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Dryland and Irrigated Corn Yield with Climate, Management, and Hybrid Changes from 1939 through 2009

Assefa, Yared, Roozeboom, Kraig L., Staggenborg, Scott A., Du, Juan
Agronomy journal 2012 v.104 no.2 pp. 473-482
Zea mays, arid lands, climate, climate change, corn, crop management, crop yield, fertilizer rates, harvest date, hybrids, irrigation, phosphorus fertilizers, planting, rain, temperature, Kansas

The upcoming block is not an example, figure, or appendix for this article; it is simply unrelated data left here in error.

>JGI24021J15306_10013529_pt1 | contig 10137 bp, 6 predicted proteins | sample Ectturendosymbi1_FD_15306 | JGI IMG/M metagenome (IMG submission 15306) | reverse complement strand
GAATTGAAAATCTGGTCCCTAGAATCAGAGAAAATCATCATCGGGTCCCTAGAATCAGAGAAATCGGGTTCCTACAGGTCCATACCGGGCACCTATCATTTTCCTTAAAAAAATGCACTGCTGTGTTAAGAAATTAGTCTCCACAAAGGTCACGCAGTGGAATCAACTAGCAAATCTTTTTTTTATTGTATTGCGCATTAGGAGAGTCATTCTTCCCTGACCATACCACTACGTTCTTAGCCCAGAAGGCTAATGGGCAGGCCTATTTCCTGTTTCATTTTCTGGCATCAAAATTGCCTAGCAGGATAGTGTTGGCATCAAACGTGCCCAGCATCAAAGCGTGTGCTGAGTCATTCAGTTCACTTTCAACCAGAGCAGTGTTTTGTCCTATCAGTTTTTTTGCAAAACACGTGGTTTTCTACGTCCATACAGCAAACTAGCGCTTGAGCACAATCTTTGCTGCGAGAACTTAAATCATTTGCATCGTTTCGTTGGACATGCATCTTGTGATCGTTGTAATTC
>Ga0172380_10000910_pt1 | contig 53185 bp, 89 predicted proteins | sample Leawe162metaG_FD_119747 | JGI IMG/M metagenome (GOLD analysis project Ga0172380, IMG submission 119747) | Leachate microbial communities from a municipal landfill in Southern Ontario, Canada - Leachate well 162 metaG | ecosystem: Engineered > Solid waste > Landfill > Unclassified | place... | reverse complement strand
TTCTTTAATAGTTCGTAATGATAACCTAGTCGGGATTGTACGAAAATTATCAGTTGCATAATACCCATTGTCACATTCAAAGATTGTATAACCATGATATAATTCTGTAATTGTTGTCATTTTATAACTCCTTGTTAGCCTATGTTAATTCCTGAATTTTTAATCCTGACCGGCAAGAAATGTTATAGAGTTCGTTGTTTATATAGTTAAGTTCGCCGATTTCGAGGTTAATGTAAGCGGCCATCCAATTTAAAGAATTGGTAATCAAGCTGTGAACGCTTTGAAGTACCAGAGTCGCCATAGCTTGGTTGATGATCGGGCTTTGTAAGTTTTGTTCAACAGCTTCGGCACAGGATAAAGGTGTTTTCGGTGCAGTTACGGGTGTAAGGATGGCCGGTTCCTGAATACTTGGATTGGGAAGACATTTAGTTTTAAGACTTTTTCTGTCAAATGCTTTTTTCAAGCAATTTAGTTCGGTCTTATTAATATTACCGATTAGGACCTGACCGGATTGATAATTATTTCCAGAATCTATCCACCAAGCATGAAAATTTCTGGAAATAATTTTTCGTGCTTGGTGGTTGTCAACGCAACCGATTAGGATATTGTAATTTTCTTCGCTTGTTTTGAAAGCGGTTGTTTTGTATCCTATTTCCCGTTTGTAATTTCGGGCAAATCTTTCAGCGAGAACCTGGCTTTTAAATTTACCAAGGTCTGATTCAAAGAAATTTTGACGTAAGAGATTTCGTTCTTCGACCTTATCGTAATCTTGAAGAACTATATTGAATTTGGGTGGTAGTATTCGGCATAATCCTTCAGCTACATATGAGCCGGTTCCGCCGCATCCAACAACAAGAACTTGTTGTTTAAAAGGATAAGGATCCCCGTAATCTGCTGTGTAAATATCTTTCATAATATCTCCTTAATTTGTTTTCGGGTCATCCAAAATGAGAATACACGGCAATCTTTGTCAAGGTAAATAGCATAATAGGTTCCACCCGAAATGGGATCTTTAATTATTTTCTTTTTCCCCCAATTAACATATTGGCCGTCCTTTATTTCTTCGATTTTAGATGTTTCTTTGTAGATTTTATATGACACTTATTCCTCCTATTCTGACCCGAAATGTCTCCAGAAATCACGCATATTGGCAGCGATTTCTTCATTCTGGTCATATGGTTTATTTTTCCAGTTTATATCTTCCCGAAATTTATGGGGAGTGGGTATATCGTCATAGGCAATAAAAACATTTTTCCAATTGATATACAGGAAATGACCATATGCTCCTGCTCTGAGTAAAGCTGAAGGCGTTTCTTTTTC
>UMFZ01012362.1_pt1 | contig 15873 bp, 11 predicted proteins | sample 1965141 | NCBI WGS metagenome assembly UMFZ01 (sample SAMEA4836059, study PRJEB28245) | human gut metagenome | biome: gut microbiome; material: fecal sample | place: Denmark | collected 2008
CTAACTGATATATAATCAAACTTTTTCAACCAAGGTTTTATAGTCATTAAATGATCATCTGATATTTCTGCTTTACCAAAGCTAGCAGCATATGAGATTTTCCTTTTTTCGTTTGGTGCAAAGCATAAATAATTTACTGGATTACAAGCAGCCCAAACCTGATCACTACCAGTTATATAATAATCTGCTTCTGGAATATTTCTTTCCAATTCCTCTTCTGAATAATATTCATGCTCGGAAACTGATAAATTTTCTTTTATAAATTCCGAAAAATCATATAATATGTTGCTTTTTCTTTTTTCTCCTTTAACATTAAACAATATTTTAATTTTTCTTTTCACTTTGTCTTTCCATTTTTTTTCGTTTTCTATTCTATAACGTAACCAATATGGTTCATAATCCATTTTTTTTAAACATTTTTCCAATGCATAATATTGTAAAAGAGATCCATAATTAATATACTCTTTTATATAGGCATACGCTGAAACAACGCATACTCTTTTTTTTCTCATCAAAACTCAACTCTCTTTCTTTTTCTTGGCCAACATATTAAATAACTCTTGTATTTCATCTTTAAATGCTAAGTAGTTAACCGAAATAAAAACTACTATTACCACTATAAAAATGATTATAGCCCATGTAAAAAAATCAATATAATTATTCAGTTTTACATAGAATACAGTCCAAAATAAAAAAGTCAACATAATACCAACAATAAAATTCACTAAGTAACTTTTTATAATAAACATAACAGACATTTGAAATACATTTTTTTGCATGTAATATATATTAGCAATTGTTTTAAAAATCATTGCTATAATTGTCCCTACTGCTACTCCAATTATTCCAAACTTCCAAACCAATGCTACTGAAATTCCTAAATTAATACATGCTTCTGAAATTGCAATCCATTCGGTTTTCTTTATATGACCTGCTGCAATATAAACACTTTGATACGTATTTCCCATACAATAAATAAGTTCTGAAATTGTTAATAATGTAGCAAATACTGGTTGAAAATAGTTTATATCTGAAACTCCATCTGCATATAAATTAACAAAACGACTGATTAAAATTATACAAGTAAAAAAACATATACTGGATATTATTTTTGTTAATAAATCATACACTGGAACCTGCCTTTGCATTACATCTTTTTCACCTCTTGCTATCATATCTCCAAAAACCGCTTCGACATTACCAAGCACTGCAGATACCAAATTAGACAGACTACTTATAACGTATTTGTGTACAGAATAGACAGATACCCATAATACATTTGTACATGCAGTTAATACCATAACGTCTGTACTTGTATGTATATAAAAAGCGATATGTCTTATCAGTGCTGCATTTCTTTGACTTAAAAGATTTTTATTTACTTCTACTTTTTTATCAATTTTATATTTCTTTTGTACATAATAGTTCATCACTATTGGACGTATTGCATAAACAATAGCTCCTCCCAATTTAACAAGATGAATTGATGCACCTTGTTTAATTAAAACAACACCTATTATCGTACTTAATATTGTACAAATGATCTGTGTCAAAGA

Corn (L.) yield has increased from about 1.5 Mg ha in the early 1900s to 8.5 Mg ha in the beginning of the 2000s in the United States. Information about yield and management changes in irrigated and dryland corn yields for the hybrid era is scarce. The objective of the present study was to determine the magnitude of yield and management changes in irrigated and dryland corn from 1939 through 2009. Data from selected irrigated and dryland corn performance trials conducted in Kansas from 1939 through 2009 were analyzed. On average, corn yields have increased at rate of 90 kg ha yr in dryland and 120 kg ha yr in irrigated trials. Corn yield changes from one decade to another were not similar for the seven decades considered. Both irrigated and dryland yields increased significantly at least every two decades until the last three, during which dryland yields stagnated. Changes in hybrid technology and changes in crop management factors, such as a decrease in planting and harvesting date by about a quarter of a day yr, increased planting density at the rate of 597 plants ha yr, and increased N and P fertilizer rates by 2.6 and 0.40 kg ha yr, respectively, were found for the same time period in dryland corn. In addition, climate changes contributed to yield increases in the past through increased total rainfall, average monthly minimum and maximum temperature in March, and decreased maximum temperature from July through September.